armed services, and I’m going to The Rookery on Franklin Avenue. They promise to write. I know they will. I nod to the magnolia tree and steal the St. Francis statue, squirrels at his feet, puppy in his arms, birds on his shoulders like Cinderella. Kitten Little is lost to me. On the day, Beau and Charlie walk me to The Rookery, my legs don’t work. Head down, I see my skinny knees below the hem of my yellow dress. My kneecaps look like little brains. My knee-brains want to turn around and run the other way. Plus, I’m so mad. A summer butterfly wings by like a sonnet and I cuss at it, call it a shithead. Beau picks me up in his big dark arms and tells me I’m acting like I got Tourette’s. I don’t know what that is, but yeah, I got it bad. “Baa Baa ...” I cry into his shirt that smells like something I am going to miss, and he holds me tight. I’m just a bag of sticks. The Rookery is a small Catholic orphanage run by three white women: young Sisters Camille and Hope, and Old Sister Lily. I meet them on the front porch. They wear fulllength habits and headpieces that cover their hair, the fabric old and faded to a sad gray, and their hems are frayed. I’m not sure they would let them in at the witch-hat cathedral. Charlie tells me I am lucky—the Sisters only take in six children at a time, usually babies to be adopted out. I am clearly too old for The Rookery. I turned 10 last week. I’m probably going to be made into a slave. If they think I am going to join them in nun-dom, they got another thing coming. I sit out on the porch in a wicker rocker, and Old Sister Lily gives me a cola drink in a glass bottle. Beau and Charlie go just inside to the sitting room and sit. It’s a hot day, and the windows are open. Everyone keeps their voices low, but Sister Hope has one of those traveling voices and I catch snitches and snatches. “What a tragedy… ” “We are happy to have her …” “Y’ll’s mother …” “Y’ll’s mother …” “Heroin …” Heroin! Those fuckers told me it was a heart attack. If I had my crayons and my saints coloring book right now, I’d find a picture of the Virgin Mary, and I’d make her black. I’d give her springy hair and dark eyes. Then I’d get my red crayon and put the flames of Hell around her so thick I’d use my whole stick. Right over her face. I hate her. I hate her. I hate her. She died and left me at The Rookery with a bunch of penguin kooks. When I say goodbye to Charlie and Beau I’m crying so hard it’s as if I’m behind a waterfall. They are wavery, already-gone brothers. Beau tells me he loves me more than football, but I don’t believe him. Charlie tells me not to cuss in front of the Sisters and I tell him go to shit in a bucket. They both hug me so hard all my bones crack, or at least my heart.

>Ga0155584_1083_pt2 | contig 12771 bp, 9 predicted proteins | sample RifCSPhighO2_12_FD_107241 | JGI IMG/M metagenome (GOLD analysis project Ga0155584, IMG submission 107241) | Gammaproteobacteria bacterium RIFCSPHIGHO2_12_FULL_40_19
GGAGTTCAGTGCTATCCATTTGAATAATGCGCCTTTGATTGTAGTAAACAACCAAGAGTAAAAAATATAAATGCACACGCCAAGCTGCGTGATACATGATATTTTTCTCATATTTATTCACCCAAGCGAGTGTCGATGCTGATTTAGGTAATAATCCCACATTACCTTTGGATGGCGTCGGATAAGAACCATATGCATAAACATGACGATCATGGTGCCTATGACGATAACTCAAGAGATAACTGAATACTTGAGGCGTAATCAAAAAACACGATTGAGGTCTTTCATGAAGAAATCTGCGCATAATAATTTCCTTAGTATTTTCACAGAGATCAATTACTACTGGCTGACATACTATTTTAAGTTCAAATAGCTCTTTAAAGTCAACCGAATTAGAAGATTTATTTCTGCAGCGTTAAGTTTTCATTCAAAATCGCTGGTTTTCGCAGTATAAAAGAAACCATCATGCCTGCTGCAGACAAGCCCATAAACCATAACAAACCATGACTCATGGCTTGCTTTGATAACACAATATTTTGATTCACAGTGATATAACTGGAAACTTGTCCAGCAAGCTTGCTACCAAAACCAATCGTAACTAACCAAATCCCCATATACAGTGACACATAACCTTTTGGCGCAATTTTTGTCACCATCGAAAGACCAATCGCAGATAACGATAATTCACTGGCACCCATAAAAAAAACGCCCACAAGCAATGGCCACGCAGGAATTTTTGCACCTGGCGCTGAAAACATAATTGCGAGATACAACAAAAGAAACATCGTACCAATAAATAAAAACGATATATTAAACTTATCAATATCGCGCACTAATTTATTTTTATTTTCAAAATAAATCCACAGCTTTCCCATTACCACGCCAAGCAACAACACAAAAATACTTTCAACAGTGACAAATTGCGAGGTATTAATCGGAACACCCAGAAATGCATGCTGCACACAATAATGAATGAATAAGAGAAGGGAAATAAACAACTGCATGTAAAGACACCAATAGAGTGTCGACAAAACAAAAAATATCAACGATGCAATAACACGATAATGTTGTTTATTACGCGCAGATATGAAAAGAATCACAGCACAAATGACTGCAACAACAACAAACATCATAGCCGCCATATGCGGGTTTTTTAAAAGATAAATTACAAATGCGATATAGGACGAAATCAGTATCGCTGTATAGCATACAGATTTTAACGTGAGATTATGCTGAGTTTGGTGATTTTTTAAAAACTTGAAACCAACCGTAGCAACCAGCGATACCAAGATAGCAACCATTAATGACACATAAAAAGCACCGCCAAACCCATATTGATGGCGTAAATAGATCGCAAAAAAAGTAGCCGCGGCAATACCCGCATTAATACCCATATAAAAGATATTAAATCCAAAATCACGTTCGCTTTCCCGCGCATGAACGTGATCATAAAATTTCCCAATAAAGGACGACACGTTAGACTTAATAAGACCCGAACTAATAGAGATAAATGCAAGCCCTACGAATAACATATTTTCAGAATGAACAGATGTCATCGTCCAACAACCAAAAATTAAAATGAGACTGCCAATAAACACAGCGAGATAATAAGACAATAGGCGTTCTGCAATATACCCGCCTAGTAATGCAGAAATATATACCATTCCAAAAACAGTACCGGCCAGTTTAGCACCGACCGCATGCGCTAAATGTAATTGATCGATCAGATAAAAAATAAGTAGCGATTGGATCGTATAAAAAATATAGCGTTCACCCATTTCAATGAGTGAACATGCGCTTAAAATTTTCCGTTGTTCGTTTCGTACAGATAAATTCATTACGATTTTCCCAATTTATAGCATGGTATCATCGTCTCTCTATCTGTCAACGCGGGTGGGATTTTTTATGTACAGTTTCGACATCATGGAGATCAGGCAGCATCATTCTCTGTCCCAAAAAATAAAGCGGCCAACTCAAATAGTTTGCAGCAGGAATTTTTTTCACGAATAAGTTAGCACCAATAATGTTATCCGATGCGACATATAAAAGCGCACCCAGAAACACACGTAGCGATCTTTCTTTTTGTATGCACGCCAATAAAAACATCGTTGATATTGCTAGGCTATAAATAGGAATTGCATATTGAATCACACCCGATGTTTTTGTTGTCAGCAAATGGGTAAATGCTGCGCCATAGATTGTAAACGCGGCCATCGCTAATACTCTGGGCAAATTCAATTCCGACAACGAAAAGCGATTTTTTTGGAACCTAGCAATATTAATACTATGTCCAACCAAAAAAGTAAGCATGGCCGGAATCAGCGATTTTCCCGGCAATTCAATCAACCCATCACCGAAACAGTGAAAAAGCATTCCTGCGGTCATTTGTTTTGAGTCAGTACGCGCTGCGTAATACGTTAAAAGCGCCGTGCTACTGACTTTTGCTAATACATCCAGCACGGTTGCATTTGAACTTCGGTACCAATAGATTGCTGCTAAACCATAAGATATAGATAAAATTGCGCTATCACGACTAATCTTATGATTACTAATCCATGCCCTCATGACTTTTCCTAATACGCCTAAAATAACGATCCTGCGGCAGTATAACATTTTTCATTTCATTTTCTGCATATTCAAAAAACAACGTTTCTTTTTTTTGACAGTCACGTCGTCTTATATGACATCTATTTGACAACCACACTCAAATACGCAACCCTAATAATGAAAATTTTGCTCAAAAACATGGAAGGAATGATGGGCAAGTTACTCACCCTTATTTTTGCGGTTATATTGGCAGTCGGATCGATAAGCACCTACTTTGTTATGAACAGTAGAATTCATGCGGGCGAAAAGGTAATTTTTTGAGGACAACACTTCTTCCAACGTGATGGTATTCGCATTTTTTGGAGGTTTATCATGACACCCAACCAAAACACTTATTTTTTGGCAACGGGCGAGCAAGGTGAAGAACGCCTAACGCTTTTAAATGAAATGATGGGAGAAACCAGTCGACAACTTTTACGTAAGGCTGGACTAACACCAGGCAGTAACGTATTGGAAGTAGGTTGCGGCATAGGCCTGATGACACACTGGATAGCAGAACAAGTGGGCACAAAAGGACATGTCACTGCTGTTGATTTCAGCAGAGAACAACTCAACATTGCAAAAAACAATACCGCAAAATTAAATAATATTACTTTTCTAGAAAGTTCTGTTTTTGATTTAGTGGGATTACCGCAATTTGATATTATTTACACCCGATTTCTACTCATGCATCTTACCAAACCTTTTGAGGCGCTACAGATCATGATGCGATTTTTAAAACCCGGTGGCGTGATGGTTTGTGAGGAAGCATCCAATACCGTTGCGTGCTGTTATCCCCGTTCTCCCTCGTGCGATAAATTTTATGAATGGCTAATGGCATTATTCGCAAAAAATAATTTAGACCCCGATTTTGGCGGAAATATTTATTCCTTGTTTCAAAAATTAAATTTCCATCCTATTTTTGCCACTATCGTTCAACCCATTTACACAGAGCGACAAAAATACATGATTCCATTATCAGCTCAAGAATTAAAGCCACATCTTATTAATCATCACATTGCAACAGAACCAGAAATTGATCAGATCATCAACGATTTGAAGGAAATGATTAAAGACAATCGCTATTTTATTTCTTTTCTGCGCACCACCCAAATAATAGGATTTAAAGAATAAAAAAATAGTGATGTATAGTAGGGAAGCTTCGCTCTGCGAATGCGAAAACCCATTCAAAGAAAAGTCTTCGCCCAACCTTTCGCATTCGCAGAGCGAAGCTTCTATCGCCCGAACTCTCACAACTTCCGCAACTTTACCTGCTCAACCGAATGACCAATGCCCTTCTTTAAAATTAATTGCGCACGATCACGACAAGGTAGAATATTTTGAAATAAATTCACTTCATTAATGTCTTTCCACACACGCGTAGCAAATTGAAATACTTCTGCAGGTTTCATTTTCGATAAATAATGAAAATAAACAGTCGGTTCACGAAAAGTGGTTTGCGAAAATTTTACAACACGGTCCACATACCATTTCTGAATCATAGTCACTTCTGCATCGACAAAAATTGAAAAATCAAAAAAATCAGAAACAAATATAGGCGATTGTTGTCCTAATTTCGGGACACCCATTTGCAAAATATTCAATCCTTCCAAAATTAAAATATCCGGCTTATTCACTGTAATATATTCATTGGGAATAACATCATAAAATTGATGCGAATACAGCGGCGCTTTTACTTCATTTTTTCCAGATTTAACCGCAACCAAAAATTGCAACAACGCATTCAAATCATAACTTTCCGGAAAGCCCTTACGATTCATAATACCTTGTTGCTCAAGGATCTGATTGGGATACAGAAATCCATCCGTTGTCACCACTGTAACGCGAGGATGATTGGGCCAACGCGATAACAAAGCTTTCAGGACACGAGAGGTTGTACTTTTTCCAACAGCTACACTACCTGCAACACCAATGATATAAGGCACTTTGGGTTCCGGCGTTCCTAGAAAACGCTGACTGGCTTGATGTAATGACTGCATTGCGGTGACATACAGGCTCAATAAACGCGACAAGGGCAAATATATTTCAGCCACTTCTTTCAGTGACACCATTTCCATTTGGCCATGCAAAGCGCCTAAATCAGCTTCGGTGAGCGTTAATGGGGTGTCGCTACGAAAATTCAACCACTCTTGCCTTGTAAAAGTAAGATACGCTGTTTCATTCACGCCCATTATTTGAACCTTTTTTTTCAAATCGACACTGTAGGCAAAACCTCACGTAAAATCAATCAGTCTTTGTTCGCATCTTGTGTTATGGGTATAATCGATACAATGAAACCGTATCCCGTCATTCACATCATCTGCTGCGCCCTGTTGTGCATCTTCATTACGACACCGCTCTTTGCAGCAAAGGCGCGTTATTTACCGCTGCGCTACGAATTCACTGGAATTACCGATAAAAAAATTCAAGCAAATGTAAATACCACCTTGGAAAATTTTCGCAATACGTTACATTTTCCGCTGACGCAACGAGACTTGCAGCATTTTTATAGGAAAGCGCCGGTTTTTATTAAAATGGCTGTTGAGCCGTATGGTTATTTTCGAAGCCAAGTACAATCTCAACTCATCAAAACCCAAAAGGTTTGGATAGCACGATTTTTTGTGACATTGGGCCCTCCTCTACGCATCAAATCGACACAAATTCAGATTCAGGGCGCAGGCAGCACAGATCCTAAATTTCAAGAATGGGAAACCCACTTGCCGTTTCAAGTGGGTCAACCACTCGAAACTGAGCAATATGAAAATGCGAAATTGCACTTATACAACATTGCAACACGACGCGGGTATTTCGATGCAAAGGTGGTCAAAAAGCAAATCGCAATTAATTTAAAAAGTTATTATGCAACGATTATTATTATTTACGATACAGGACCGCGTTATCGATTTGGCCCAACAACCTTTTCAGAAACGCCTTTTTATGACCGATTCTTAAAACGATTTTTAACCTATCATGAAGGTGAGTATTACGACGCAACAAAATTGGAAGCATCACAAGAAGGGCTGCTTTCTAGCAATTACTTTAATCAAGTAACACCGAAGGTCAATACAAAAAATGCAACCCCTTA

Well, life goes on, doesn’t it? The Rookery is an old house with wood plank floors that talk to each other constantly. The

Turns out beignets are sugarpowdered


that you eat. kitchen is speckled linoleum worn to the nub. It has nothing to say. I know the floors intimately because it’s my job to clean them. The window frames are painted pink, and there’s house plants everywhere, big Boston ferns that look like banshee heads at twilight. Palms, and purple coleus. Old Sister Lily plays a rickety piano, and all the furniture is comfortable. I am allowed to sit anywhere. The TV is larger than you would think. Both younger Sisters have lap tops. Sister Camille is fond of ’70s and ’80s music, and she takes me with her to Euclid Records, where believe me, nuns don’t usually go. With Sister Hope, I go to the Crescent City farmers’ market, where all the vendors know her and our baskets runneth over for free. The Sisters gave me a room of my own! It has a small bay window with a seat that lifts up, and I keep my art supplies and St. Francis in there. There are two twin beds, quilts thicker than I am. I have a trove of books—Peter Pan in Kensington Gardens, Anne of Green Gables, and my secret favorite, the baby book— Madeline, about the little French orphan raised by nuns. I don’t want to say I like it at The Rookery. The babies are the best part. Aaron, Sarah, Jacob, Charlotte and Suzette. They don’t know they are orphans, so they don’t cry over that. The Sisters don’t have to ask me to help. I like to give the babies baths, two at a time, bubbles, and powder their backsides until they look like beignets. I have a regard for nuns, and it isn’t high. I associate them with a lack of makeup and a ruler that seems to be used for many things, excepting measuring. You don’t need crayons to draw them; a pencil will do. The Rookery nuns are different. They appear to be people.

“The franklin avenue rookery for wayward babies” continued on page 12

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“the franklin avenue rookery for wayward babies” continued from page 11